Herero Massacre General's Descendants Apologize for 'Germany's First Genocide'
The family of a German colonial-era commander who ordered a massacre of Namibia's Herero tribe in 1904 has travelled to Namibia to apologize for what historians call Germany's first genocide. Some 65,000 Hereros were killed, but their descendants have scant hope of compensation.
Ovahimba women belonging to the Herero tribe attend the ceremony in Omaruru, Namibia on Sunday.
They attended a ceremony in the town of Omaruru, some 250 kilometers west of the Namibian capital Windhoek, on Sunday to mark the anniversary of the 1904 campaign by the troops of Kaiser Wilhelm II. Some 65,000 Herero and 10,000 members of the Nama tribe were killed in the campaign following a revolt against German rule. Historians have referred to the campaign as Germany's first act of genocide, almost four decades before the Holocaust.
"We are ashamed of the terrible events that took place in Namibia a century ago," said Thilo von Trotha, 67, the spokesman for the family members. About a dozen Namibian police officers stood by to protect the delegation after the leader of the Herero, Kuaima Riruako, had warned that their lives might be in danger. The ceremony passed off peacefully, however.
'Streams of Blood'
The Hereros started a revolt on Jan. 12, 1904, killing 123 German traders, settlers and soldiers in protest at being expelled from their land, recruited into forced labour and compelled to give up their culture and tradition.
The German Reich quickly sent reinforcements under a new commander, Prussian General Lothar von Trotha, who was bent on annihilation. Trotha had a reputation for brutality and intransigence and his appointment as head of the German Schutztruppe, the Protection Force in what was then referred to as German Southwest Africa, was opposed unsuccessfully by a number of fellow commanders.
Thilo von Trotha addressing Herero representatives in Omaruru.
He issued a proclamation to the Herero people dated Oct. 2, 1904, that effectively amounted to a extermination order. In the letter, he offered 1,000 marks to anyone who delivered a Herero captain to German forces, and 5,000 marks for Herero leader Samuel Maherero. If the people did not comply, he warned he would banish them from the country.
"Within the German border every Herero with or without a rifle, with or without cattle will be shot, I won't take any more women and children, I will drive them back to their people or order them to be shot," he wrote. "These are my words to the Herero people." The proclamation was signed "The great general of the mighty German Kaiser."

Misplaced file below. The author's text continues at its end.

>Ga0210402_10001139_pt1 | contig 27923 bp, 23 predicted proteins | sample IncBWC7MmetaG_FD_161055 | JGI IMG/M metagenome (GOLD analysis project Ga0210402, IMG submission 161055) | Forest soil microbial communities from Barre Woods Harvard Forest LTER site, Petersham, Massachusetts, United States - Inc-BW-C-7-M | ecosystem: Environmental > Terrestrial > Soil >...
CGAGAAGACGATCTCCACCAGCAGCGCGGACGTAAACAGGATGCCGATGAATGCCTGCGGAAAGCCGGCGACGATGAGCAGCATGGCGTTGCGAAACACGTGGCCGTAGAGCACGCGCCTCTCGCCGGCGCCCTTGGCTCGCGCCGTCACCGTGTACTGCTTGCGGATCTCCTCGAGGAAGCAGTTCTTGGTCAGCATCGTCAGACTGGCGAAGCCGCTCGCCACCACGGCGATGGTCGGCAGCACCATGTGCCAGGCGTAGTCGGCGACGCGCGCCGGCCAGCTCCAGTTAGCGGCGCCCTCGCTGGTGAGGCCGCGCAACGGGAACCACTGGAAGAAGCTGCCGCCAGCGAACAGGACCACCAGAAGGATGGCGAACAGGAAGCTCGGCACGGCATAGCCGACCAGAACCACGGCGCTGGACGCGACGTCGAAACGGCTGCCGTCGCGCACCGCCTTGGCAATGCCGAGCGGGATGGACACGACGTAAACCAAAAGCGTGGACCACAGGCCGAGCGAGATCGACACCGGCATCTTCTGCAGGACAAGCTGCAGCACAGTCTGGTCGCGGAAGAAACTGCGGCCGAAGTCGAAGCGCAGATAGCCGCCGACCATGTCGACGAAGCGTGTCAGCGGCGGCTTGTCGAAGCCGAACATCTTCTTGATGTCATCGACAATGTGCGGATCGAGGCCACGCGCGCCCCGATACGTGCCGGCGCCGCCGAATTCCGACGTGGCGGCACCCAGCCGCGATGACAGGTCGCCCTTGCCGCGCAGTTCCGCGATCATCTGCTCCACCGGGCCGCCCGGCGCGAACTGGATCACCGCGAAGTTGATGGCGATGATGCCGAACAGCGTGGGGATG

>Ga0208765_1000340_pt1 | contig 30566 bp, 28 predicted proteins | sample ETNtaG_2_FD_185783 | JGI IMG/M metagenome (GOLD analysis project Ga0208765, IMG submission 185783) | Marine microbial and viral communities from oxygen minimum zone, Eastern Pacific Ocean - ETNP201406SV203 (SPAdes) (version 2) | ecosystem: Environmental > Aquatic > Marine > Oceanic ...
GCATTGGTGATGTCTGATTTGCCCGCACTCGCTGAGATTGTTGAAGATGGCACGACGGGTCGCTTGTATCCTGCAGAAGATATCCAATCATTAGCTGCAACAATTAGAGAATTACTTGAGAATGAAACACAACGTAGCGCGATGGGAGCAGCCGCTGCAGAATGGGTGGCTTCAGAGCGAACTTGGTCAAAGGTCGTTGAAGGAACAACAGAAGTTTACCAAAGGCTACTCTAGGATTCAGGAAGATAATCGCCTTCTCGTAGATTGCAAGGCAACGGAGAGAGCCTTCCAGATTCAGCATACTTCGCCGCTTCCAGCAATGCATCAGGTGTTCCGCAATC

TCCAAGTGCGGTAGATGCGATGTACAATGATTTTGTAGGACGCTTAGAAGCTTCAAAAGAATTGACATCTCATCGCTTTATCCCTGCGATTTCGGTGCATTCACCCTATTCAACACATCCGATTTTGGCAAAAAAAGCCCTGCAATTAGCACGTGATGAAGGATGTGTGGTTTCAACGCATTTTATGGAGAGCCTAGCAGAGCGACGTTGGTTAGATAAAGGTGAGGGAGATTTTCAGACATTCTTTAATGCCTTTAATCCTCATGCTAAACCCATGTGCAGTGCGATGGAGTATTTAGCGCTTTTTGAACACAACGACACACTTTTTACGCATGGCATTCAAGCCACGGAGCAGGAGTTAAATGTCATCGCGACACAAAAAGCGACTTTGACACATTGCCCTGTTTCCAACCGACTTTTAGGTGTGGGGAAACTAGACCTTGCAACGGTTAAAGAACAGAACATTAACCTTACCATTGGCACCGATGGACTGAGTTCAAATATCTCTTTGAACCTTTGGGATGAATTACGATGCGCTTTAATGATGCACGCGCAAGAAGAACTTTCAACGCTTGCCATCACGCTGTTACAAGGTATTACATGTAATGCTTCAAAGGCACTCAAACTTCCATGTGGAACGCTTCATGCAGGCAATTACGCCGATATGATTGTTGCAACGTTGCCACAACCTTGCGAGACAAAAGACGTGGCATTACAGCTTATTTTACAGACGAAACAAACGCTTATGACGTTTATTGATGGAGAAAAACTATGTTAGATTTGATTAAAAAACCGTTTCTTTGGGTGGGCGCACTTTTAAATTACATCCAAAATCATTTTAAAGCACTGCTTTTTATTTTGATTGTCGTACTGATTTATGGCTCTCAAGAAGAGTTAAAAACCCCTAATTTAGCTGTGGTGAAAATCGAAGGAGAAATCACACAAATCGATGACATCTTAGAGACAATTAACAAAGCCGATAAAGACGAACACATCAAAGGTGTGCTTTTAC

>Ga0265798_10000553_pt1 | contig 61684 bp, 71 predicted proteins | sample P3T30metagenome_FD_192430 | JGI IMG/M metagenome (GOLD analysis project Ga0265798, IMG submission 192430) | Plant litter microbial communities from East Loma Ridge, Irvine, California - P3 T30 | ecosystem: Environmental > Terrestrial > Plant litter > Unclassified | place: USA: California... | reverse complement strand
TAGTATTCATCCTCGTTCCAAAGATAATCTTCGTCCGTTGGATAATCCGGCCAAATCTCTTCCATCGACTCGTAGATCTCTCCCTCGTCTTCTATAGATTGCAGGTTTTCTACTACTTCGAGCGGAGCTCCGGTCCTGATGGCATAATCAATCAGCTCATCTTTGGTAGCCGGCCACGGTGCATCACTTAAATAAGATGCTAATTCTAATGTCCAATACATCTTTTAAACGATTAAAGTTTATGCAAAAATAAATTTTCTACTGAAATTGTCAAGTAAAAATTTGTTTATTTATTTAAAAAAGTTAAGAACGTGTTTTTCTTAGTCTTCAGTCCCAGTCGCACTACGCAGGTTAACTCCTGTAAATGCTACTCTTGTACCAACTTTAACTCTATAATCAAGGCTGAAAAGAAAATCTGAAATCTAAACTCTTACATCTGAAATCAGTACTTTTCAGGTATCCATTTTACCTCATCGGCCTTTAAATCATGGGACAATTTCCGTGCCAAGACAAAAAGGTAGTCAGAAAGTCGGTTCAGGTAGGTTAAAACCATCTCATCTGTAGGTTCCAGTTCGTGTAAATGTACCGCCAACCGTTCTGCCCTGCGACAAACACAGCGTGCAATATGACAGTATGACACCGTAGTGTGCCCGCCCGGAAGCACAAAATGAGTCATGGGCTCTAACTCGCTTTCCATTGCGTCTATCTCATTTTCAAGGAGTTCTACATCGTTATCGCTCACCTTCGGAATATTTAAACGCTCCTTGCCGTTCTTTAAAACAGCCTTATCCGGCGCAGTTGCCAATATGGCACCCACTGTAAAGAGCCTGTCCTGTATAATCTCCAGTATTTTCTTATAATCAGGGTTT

The uprising culminated in a battle won by the well-trained and well-equipped Germans who had machine guns of the kind that would wreak havoc on World War I battlefields 10 years later. Thousands of Hereros were driven into the vast Omaheke desert which the Germans sealed off. Thousands died of thirst and starvation, the rest were sent to concentration camps.
Germany was a latecomer in 19th century colonialism, playing catch-up with Britain and France. It rapidly became the third-largest colonial power, ruling territories in Africa, China and the Pacific five times the size of the fatherland. It lost all its colonies after World War I. Control over Namibia passed on to South Africa until the country gained its independence in 1990.
While Germany has provided significant amounts of aid to Namibia over the years, it has stopped short of making a formal apology, to avoid exposing itself to billions of dollars in compensation claims from Herero descendents.
The Herero People's Reparations Corporation filed claims with a US court in 2001 for $2 billion in compensation from the German government and several companies, but its legal action was unsuccessful, partly because international conventions against genocide weren't agreed until decades later. The massacre happened too long ago for a civil lawsuit to be dealt with in a German court.